MISSION VIEJO, CA — When hockey legend Wayne Gretzky was asked what made him such a great player, he replied “Most people skate to where the puck is; I skate to where the puck is going to be.”
His quote was included in a book entitled “It’s Not the Big that Eat the Small…It’s the Fast that Eat the Slow: How to Use Speed as a Competitive Tool in Business,” by Jason Jennings and Laurence Haughton. The authors go on to write that his thought is the difference between anticipation and fortune-telling.
Are you speeding ahead in the fast lane or letting others pass you? We don’t have a crystal ball, but we do work hard to anticipate the future needs of our clients, within the context of examining historical patterns, analyzing current business trends and envisioning the future. Many paradigm shifts — the changes in business models that affect how we conduct commerce — occur now faster than they have in the past. It’s usually difficult to see them occurring while the process is actually taking place, but the changes are obvious when looking back at the progression — kind of like looking at a series of old photographs of yourself.
Each business era has paradigms driven by technology which embody new and innovative sets of economic structures and business relationships. Firms which anticipate, recognize and embrace the new paradigms are eventually emulated as prototypes by other companies because they have put in place and perfected the most efficient and most profitable relationship between the latest state-of-the-art technology, the work conducted by the organization and the new shape of the market.
A pattern of major business paradigm shifts in the past can be seen from today’s perspective. In the 19th century, railroads and shipping lines and how and where they distributed goods and people set the standards for conducting business; throughout most of the 20th century, automobile manufacturers (“How goes General Motors, so goes the nation”) and airlines reshaped business practices; and in the late 20th century, it was the universality of computerized business tools led by Microsoft and the emergence of the Internet and sophisticated telecommunications that propelled businesses to transform themselves.
Right now, today, perhaps no other industry is as poised and ready to transform itself as the automotive aftermarket parts and service industry to leverage technology usage to dramatically enhance productivity and boost bottom-line performance.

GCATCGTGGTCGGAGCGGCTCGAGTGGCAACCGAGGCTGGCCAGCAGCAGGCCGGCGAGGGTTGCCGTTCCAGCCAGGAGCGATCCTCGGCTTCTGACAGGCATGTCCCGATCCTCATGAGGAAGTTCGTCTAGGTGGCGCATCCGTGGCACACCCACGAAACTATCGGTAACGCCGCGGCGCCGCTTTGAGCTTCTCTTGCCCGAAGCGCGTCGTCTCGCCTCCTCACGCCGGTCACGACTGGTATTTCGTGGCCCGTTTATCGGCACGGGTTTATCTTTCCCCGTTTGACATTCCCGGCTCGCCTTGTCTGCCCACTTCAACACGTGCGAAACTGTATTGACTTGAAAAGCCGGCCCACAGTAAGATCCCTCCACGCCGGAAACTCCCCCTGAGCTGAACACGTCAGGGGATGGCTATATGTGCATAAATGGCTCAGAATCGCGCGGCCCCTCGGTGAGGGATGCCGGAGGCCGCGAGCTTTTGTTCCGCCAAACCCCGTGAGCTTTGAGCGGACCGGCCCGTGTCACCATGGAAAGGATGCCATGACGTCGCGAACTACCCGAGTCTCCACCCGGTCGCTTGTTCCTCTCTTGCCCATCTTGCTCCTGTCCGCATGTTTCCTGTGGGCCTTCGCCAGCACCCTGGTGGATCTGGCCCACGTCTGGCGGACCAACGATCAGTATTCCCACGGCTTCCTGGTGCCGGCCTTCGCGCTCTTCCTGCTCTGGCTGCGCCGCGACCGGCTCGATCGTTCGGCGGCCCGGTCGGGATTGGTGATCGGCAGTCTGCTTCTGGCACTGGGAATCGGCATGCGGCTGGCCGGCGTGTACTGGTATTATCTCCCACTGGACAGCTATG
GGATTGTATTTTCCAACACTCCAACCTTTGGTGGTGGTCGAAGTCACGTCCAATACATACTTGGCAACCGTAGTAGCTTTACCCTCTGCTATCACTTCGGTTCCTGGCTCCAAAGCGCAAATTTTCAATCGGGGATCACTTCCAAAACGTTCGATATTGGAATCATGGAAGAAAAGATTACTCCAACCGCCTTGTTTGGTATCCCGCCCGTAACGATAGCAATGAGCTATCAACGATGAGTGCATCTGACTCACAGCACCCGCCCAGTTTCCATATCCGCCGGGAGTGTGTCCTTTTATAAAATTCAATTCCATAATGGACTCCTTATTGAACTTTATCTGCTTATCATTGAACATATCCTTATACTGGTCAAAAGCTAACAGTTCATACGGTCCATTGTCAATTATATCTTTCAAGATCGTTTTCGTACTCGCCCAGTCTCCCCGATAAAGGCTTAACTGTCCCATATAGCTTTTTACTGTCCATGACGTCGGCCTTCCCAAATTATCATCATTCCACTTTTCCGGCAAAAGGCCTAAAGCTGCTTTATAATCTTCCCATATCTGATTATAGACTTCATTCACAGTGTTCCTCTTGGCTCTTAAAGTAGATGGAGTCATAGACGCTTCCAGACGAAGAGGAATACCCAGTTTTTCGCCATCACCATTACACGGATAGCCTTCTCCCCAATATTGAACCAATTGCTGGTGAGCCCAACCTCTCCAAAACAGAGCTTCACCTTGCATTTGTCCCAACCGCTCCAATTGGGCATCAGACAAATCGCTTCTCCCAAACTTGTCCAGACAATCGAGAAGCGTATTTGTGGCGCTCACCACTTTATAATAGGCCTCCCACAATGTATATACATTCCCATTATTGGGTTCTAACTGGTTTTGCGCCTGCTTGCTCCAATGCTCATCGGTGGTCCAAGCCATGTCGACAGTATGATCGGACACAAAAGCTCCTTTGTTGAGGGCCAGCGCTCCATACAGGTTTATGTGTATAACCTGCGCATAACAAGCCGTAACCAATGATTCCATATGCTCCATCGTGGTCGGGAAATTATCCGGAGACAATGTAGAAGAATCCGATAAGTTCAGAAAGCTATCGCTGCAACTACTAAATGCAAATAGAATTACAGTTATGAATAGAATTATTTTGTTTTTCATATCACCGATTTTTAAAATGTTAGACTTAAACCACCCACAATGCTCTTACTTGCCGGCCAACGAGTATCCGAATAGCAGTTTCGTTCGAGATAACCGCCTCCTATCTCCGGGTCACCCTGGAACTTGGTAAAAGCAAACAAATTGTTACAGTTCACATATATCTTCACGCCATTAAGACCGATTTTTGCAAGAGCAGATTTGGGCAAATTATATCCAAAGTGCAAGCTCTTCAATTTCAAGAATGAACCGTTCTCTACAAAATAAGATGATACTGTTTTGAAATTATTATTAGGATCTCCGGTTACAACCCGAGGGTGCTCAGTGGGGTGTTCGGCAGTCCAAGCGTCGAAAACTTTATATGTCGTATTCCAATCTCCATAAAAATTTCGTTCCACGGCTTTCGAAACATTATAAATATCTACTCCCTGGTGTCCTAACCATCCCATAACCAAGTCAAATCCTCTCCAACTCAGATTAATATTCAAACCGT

That’s why we took the opportunity, after publishing three months worth of weekly columns, to ask our readers what they would like us to discuss in the next three months. The responses were interesting and thought provoking. Here’s a general recap of what we’ve covered so far and, based upon your feedback, topics for the near future:
Computerized Business Management Systems
We’ve discussed their ROI potential; the significance of partnering with a visionary systems provider specializing in the needs of our industry; available platforms and architecture; and current and future features and functionality to empower your business. We plan to delve more heavily into their connectivity between supply chain tiers and their use in helping to manage customer credit and receivables.
Parts Businesses adding Service Facilities
We’ve discussed how technology can enable new business opportunities that you might not have considered in the past and plan to follow-up with more real-world examples of this trend.
Technology-based Ordering Processes
We’ve covered how the use of the Internet can improve the ordering process and plan to offer more compelling reasons to leverage that technology now in your business.
Use of Data
We’ve discussed the competitive advantage offered by the ability to access, analyze, sort, consolidate and share data where and when it’s needed between personnel and firms. We’ve introduced the concept of “Return on Customer Investment.” We plan to dive deeper into the breadth and depth of data and how it can be capitalized upon.
Inventory Management and Practices
We’ve discussed the pros and cons of Vendor Managed Inventory; the concept of Virtual Inventory Networks; and evaluating the costs of managing your inventory. We plan to write about Warehouse Management Systems and consignment inventory, as well as, associated technology initiatives that improve productivity, cut costs and speed delivery processes.
Technology as a Profit Center and Productivity Tool
We’ve discussed formless printing and direct electronic communication via e-mail and e-fax in a paperless environment. We’ve covered wireless technology and hand-held devices for use by your personnel. We plan to offer other examples, such as sales force automation technologies that may apply to your business.
We plan to discuss technology available to help you better understand your market and the concept of Customer Relationship Management as it applies to our industry.
We plan to discuss how technology provides the weapon to seize opportunities to grow across geographic boundaries and effectively and efficiently manage multi-site parts and service enterprises.
We know your time is important and we are committed to providing you with timely information to benefit your business.
We continue to love to get your responses to our weekly questions, hear your thoughts on the topics that we post, suggestions for additional questions, and anything you’d like to share. Send us an email at:
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“DST Asks” is written and sponsored by DST Inc. The opinions expressed in “DST Asks” articles appearing on aftermarketNews.com do not necessarily reflect the opinions of AMN or Babcox Publications.